KANSAS CITY, Mo.—A massive recall in 2019 cost Nestle USA Inc. a lot of dough.
Now, Nestle has filed a lawsuit against Great Western Manufacturing, a U.S.-based producer of sifters, alleging that a defect in its machines had led to rubber contamination in the Nestle Toll House cookie dough products.
In a May 17 suit filed with the U.S. District Court of Kansas, the food and beverage major alleged that an industrial hose within a flour sifter, installed at its Danville factory in 2012, caused the problem.
Nestle said between Sept. 30 and Oct. 24, 2019, it received seven complaints from consumers who reported finding pieces of rubber approximately 1.5 millimeters thick in its ready-to-bake refrigerated cookie dough products.
Investigating the issue, Nestle said the outlet hose in the sifter—a Gates 5-inch, 610-watt hose—was the source of the rubber contamination in the products.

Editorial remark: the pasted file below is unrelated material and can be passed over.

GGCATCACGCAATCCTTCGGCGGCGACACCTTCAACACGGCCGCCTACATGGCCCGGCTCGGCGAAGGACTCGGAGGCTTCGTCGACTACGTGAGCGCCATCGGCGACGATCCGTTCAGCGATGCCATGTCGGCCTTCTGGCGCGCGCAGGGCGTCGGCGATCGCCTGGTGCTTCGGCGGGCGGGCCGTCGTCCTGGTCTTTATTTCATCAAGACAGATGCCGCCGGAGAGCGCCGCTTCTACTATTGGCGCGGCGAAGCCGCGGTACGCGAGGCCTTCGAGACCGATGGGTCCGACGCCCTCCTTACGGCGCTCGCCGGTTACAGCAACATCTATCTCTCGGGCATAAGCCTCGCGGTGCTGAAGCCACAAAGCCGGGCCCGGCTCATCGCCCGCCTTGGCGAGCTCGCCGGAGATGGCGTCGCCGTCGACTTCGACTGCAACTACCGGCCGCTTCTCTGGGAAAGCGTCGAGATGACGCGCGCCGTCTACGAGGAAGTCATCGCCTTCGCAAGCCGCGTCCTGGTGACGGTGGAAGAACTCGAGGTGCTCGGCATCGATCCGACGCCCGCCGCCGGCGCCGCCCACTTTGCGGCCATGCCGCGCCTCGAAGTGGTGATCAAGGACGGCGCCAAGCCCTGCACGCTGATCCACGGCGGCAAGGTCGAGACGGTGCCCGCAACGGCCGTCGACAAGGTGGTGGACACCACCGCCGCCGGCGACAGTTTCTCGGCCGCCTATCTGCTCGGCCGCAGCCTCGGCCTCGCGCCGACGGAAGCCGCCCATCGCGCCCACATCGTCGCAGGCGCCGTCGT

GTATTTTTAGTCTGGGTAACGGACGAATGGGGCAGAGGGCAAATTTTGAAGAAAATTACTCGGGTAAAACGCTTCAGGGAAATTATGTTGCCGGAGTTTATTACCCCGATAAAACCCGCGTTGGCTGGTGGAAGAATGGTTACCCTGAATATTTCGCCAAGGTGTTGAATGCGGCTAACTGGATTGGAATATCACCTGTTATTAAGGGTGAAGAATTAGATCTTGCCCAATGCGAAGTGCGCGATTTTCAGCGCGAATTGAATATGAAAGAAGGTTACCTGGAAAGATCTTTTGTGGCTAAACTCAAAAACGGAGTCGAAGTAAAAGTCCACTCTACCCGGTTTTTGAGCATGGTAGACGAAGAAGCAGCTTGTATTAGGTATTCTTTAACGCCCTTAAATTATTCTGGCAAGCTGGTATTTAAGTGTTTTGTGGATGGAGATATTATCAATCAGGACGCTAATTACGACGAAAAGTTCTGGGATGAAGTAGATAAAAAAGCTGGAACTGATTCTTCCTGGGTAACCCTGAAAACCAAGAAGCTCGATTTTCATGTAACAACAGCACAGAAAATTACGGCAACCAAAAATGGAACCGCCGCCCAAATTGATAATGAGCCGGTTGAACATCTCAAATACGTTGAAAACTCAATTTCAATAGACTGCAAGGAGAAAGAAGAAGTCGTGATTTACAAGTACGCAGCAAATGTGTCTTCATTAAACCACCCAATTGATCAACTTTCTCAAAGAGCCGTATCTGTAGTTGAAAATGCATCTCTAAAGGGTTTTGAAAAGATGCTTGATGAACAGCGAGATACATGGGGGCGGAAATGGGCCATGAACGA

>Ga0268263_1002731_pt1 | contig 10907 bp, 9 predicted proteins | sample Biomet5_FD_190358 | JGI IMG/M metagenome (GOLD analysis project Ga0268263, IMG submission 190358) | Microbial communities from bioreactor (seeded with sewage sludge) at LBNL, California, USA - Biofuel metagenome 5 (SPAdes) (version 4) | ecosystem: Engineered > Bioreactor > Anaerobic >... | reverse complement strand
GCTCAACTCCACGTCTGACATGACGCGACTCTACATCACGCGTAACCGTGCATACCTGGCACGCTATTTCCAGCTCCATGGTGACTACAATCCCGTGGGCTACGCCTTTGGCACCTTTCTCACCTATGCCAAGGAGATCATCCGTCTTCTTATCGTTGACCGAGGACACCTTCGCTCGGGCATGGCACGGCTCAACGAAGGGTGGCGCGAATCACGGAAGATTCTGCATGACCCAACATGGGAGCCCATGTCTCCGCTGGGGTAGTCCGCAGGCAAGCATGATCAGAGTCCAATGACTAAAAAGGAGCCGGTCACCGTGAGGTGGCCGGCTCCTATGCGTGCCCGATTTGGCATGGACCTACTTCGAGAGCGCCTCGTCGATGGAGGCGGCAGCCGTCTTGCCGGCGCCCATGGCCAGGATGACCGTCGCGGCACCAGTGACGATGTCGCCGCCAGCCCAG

The hose, it said, "had delaminated, meaning pieces of the inner rubber layer from the hose tubing had peeled off and contaminated the flour."
The hose, Nestle claimed, delaminated as a result of a defect in the Great Western Sifter, adding that the defect "existed at the time of Great Western's sale of the sifter."
The Swiss-headquartered group said the issue led to a recall of 2.25 million cases of cookie dough in October 2019, incurring "substantial damages" as a direct result of the equipment failure.
Nestle said it had to destroy unusable inventory, refund and credit customers for unusable inventory it had sold, and incur additional expenses to restore inventories.